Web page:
NASA engineers are finally admitting what the rest of us knew all along: Landing the Curiosity rover on Mars on 5 August at 10:31 PDT by dangling it
beneath a rocket-festooned flying platform is just plain scary. They designed this "sky-crane"—along with a beefed-up heat shield and parachute—to
slow 3 tons of spacecraft from bullet speeds to a gentle stop on the surface in 7 minutes. Plus their targeted landing zone this time—they are six for
seven for Mars landings—is one-fifth the size of previous landing zones. All this will be in the hands of the spacecraft and its 500,000 lines of code.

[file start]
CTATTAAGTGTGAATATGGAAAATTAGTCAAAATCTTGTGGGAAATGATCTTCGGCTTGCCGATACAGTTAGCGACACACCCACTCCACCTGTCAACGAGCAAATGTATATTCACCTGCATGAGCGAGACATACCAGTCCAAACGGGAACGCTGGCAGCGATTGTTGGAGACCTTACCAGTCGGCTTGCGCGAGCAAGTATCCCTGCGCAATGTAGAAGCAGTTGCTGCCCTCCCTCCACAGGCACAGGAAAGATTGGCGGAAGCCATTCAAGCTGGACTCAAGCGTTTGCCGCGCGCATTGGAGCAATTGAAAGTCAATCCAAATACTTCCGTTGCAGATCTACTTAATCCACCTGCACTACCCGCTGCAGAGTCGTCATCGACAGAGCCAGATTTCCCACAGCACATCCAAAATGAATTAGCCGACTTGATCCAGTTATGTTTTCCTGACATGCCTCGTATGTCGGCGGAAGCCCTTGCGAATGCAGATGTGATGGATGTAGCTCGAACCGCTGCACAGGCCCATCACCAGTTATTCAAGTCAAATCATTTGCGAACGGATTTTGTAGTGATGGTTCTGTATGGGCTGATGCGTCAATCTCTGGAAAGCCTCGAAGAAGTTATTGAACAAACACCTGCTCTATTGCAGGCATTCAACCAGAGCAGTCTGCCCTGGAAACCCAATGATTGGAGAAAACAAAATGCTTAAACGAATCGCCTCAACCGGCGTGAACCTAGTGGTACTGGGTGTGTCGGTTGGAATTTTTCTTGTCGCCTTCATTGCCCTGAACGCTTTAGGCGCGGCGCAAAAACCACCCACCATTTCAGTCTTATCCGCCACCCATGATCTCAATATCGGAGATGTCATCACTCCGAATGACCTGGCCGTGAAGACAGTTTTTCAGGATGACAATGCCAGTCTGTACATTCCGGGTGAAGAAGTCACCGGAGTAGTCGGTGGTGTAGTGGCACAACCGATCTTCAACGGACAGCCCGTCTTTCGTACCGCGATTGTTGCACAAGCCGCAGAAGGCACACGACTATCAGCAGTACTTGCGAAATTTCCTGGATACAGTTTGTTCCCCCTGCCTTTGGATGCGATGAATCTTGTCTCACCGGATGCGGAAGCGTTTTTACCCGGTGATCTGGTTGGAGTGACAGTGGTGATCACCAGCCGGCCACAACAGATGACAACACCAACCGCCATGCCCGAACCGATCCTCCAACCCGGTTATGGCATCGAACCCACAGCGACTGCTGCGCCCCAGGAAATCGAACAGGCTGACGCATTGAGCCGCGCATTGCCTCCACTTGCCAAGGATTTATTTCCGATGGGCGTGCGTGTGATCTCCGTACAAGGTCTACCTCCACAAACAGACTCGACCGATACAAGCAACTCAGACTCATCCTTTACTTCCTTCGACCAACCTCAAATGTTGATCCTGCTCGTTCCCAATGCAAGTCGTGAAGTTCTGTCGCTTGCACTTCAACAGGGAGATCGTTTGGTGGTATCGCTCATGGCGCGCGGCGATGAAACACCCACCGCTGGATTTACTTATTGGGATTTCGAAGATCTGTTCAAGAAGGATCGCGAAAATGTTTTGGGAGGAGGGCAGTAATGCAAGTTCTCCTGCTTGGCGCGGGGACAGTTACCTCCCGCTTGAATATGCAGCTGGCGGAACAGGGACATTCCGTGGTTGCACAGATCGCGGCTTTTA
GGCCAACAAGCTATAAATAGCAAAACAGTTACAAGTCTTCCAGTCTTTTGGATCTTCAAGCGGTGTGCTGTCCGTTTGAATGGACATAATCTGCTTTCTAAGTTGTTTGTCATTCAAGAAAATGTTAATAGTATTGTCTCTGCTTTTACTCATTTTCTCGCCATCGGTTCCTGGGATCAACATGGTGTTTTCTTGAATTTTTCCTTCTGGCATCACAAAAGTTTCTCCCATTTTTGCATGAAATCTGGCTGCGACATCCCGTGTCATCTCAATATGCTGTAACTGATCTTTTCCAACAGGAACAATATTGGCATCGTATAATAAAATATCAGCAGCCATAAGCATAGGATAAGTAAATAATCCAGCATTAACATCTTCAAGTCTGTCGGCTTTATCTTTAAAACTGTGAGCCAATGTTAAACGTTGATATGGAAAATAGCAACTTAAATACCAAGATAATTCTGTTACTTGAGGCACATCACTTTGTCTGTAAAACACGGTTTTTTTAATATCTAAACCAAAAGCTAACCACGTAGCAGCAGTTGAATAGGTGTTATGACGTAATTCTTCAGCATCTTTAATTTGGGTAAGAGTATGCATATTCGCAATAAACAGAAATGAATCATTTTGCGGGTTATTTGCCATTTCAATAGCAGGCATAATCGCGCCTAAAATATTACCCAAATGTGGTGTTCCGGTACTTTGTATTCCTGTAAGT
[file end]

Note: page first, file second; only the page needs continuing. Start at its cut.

In a new video of Curiosity's "entry, descent, and landing," NASA engineers explain how they think they have solved
the toughest EDL problem.
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